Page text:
As the COVID-19 pandemic continues to cause business and economic uncertainty into the foreseeable future, corporate boards and senior management teams face unprecedented challenges. Through that lens, board compensation committees need to make prudent executive pay decisions regarding annual and long-term incentive (LTI) plan payouts and design changes. Committee decisions on incentive programs must reflect company and industry-specific issues arising from the pandemic. As such, it is important to consider a company’s specific facts and circumstances before landing on any one solution.
Most companies have adopted a “wait and see” approach on their 2020 annual incentive program and have not revised goals for the second half of the year. We expect that committees will evaluate discretionary adjustments to formula-based annual incentive payouts as a year-end decision. That will require the committee to exercise judgment that may take many forms. Some companies may find it challenging to neutralize the COVID-19 impacts due to second-order effects. Instead, a committee may approve annual incentive payout levels that reward for efforts against new/revised business priorities. Other companies may consider a total bonus pool that is affordable given the need to manage liquidity and the desire to emphasize an “all in it together” message.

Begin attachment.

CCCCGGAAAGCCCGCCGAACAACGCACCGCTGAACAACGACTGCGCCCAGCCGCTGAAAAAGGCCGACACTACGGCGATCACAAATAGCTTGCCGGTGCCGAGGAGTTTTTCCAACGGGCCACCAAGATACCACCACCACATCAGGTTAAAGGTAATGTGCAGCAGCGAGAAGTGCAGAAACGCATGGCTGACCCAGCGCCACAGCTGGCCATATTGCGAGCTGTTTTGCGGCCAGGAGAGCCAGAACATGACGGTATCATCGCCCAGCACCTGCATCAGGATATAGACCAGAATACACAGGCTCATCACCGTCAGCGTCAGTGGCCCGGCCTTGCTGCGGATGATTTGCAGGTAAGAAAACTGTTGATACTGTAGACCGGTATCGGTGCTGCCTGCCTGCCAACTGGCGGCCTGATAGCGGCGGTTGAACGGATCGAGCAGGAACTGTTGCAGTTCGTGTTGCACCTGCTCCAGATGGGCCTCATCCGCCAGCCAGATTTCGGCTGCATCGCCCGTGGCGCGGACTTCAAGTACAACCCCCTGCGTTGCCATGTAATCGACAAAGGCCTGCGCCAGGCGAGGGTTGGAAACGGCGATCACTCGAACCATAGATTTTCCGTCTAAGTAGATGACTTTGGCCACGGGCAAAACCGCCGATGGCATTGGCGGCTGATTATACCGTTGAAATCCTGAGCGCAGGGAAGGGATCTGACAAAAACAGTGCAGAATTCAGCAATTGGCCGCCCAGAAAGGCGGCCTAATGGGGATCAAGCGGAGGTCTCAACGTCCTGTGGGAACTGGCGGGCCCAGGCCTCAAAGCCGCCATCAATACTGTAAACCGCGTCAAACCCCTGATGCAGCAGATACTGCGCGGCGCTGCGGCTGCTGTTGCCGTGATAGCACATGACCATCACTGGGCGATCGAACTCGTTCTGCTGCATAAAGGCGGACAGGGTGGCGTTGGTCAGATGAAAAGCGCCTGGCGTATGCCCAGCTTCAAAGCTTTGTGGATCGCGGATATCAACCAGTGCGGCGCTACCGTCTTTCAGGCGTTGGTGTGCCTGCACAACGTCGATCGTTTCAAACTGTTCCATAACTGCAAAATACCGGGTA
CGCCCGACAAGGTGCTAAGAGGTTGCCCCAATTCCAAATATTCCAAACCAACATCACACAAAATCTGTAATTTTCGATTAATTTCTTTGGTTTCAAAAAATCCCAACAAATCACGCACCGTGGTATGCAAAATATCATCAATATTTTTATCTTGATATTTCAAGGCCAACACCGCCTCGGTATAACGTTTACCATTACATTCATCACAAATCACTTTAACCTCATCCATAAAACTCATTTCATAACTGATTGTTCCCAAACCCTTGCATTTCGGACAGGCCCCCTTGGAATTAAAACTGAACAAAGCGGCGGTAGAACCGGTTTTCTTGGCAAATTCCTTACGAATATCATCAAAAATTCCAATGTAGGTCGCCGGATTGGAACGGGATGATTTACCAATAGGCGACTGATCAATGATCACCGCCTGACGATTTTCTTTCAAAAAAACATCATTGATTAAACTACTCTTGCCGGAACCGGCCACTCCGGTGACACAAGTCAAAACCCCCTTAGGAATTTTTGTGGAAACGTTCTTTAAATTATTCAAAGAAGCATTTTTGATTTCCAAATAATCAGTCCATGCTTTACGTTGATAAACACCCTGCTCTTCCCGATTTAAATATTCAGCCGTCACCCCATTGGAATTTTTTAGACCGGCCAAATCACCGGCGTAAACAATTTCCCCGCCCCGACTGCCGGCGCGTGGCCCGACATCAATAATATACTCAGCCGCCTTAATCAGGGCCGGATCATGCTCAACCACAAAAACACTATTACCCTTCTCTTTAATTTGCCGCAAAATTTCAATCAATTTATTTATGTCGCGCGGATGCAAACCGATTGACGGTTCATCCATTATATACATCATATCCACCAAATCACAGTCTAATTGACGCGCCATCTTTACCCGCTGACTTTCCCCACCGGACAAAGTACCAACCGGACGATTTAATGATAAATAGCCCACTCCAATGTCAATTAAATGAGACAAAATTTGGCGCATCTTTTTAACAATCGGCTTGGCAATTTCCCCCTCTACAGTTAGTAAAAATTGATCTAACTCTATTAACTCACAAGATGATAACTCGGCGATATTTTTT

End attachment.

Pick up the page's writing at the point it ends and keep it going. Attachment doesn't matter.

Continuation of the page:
Many committees are in discussions about potential modifications of outstanding performance-based equity awards tied to multi-year goals, with specific attention given to the accounting and disclosure implications of any such adjustments. We expect that many companies may ultimately decide to leave existing equity award cycles in place. Looking forward, committees are beginning to think in earnest about how their LTI program design may need to change for 2021 and beyond. Structuring LTI programs to focus on shareholder alignment will continue to be paramount. With that said, some 2021 LTI awards will be designed to address executive retention concerns, especially when executives have outstanding equity awards that are unlikely to pay out and therefore pose a low “buyout price” by a competitor. In those situations, the need to address practical issues may outweigh the external optics.
Each company and industry faces different pressures and recovery scenarios. A compensation committee will have to make executive pay decisions in the context of other business decisions, such as capital expenditures, workforce disruptions and employee welfare, and post COVID business strategy implementation. Ultimately, a committee may balance competing interests in making pay decisions that incentivize and retain critical executive talent during the remainder of the pandemic.